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Table 2 An example of the difference between the two frameworks: consent

From: Innovations in research ethics governance in humanitarian settings

Old framework New framework
1) Involve the study community in establishing appropriate recruitment procedures and incentives for the participants. (2.2) What are your plans for obtaining consent?
A requirement to inform participants is often seen as being an important way to show respect and promote patient autonomy and welfare.
2) Ensure that consent procedures are acceptable within the study community (may include supplementary community and familial consent procedures).
a. What information ought to be provided? This will usually include the following elements: the reasons for doing research, details about who is doing the research, why the potential participant is being asked to be involved, details about what any intervention might involve and any on-going commitments of participation, details about anticipated risks and benefits, the fact that participants are free to refuse or withdraw, that any findings will be communicated back to the participants etc. The information given should be proportionate to any risks, but this does not mean that the higher the risk, the more information ought to be provided. Sometimes, calling attention clearly to a common or significant particular risk is more important than listing every possible remote risk.
3) Disclose information in culturally and linguistically appropriate formats. This implies that
 • any information given during the informed consent process must be pretested with people of a similar cultural and educational background as potential study participants;
 • the information provided on the consent form must be in simple language, avoiding technical terms; b. Providing information does not guarantee it has been understood. How can information be provided at an appropriate linguistic level, without jargon or technical terms, and appropriate to the local language and culture?
 • the consent form must be translated into the local language and then back-translated into the “international” language used to get a sense of the accuracy of the translation and correct mistakes; c. Should information be provided in oral and/or written form?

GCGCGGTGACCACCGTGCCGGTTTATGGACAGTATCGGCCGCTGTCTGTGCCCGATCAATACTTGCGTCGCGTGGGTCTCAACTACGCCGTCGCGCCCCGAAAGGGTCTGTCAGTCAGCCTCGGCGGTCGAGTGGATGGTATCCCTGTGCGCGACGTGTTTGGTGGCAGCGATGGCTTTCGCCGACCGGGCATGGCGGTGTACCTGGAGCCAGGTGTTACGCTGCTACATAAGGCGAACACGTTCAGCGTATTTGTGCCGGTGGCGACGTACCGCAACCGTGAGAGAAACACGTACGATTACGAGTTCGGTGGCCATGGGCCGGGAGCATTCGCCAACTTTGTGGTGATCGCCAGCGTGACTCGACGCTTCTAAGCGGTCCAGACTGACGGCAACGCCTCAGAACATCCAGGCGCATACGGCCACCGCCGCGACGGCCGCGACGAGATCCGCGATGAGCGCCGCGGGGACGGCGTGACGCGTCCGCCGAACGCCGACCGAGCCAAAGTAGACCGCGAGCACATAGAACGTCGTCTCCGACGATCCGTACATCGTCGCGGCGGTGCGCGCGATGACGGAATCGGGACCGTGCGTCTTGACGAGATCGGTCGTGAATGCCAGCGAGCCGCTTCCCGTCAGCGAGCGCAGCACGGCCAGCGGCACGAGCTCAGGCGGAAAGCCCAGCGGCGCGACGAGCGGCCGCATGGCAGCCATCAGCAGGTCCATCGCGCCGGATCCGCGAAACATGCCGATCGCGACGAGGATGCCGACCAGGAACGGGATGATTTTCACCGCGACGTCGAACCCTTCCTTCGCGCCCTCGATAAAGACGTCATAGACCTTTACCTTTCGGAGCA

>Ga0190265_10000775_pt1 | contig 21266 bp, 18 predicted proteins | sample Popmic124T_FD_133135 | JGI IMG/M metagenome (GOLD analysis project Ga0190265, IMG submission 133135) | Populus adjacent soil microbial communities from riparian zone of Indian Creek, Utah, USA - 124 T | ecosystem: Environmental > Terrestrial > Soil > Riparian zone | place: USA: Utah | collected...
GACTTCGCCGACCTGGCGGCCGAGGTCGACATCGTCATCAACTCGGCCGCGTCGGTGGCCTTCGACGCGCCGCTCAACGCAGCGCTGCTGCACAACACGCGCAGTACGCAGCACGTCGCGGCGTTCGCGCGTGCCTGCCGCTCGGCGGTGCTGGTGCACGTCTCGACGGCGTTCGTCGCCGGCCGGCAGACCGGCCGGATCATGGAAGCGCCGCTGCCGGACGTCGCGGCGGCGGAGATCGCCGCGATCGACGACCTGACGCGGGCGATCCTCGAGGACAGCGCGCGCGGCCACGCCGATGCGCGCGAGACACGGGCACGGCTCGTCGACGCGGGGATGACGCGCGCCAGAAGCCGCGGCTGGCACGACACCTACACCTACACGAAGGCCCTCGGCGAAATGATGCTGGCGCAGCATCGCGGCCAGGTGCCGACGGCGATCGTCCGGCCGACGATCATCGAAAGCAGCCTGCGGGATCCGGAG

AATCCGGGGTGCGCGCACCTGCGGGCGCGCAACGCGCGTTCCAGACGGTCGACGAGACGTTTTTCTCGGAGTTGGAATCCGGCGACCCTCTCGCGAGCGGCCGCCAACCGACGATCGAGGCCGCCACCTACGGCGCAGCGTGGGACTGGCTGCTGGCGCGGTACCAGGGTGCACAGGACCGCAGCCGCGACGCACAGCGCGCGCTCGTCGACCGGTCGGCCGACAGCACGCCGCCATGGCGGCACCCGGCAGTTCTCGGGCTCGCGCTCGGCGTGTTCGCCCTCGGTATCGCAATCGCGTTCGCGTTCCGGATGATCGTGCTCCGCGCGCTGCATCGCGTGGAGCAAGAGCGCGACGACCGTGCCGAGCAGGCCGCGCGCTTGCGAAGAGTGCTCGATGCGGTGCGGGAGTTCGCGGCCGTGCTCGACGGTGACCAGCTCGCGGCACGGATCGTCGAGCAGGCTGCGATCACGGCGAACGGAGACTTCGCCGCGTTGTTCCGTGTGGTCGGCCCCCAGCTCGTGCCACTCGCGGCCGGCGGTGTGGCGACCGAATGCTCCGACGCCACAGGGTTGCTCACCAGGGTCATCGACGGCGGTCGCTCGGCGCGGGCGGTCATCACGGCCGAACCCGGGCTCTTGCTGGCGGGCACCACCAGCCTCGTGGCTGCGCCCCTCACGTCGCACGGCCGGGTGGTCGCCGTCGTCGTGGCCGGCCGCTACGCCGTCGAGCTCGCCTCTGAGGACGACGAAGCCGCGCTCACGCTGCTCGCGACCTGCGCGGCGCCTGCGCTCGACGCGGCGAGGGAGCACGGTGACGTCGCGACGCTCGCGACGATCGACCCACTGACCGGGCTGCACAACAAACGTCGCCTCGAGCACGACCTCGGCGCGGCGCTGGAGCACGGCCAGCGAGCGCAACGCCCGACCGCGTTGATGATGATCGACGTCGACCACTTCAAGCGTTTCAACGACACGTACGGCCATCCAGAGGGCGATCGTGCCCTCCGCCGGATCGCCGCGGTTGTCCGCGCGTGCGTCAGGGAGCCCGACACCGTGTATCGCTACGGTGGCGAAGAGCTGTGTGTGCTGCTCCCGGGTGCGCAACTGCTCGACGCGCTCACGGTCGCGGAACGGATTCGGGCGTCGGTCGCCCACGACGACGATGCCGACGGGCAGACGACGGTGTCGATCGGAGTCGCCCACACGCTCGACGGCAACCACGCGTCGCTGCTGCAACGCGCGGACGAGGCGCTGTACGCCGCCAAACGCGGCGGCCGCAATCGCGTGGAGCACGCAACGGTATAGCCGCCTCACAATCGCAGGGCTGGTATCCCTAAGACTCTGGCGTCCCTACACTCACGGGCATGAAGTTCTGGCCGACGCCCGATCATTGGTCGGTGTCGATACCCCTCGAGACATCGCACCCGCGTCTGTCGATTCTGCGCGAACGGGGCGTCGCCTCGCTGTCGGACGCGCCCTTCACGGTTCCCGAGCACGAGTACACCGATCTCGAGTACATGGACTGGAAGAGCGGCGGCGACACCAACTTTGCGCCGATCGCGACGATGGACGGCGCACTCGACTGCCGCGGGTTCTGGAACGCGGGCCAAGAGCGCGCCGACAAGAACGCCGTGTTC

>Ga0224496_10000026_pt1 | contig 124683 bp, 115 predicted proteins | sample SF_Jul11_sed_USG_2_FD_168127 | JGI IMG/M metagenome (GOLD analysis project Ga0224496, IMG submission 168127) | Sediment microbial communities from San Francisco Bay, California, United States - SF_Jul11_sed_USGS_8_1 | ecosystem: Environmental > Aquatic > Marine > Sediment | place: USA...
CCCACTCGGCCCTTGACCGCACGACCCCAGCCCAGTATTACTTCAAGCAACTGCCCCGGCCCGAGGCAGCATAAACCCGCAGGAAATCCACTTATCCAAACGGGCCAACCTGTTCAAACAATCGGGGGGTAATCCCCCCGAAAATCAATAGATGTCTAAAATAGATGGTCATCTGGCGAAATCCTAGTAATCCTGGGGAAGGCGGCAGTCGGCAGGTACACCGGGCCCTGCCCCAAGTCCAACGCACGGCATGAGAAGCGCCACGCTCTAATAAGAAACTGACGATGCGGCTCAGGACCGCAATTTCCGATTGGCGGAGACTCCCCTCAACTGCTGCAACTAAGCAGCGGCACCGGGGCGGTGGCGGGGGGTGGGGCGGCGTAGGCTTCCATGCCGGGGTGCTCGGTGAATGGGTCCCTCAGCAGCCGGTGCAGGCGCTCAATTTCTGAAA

4) Ensure that participants fully comprehend the research objectives and procedures: d. How will the consent process be conducted? You may want to consider issues such as: who will consent, where they will do so (is the place appropriate to allow a confidential discussion), will a witness to the consent be required, how much time will be offered to consider whether to be involved? Prior engagement with communities can be a useful way to ensure that the consent process meets local expectations and sensitivities. How will the act of consent be recorded (e.g. signed and witnessed document, thumb print etc.)?
 • if needed, the person should get time to discuss the information received with members of the community or family before deciding on consent; e. Alternative or additional consent procedures may need to be developed where potential participants are minors, minor parents, or suffering from short or long-term incapacities etc.
 • in addition, community information or “schooling” on the research to be done and on the purpose and process of seeking informed consent will raise pre-enrolment awareness and thus help people to decide if they want to participate in the study. f. It should not be assumed that a long and complicated information sheet is always necessary and in exceptional cases it may be justifiable not to seek informed consent. Where researchers believe that this is appropriate, they should be careful to providereasons for this in the protocol.
5) Obtain consent in culturally and linguistically appropriate formats.
6) Ensure that potential participants are free to refuse or withdraw from the research at any stage without penalty..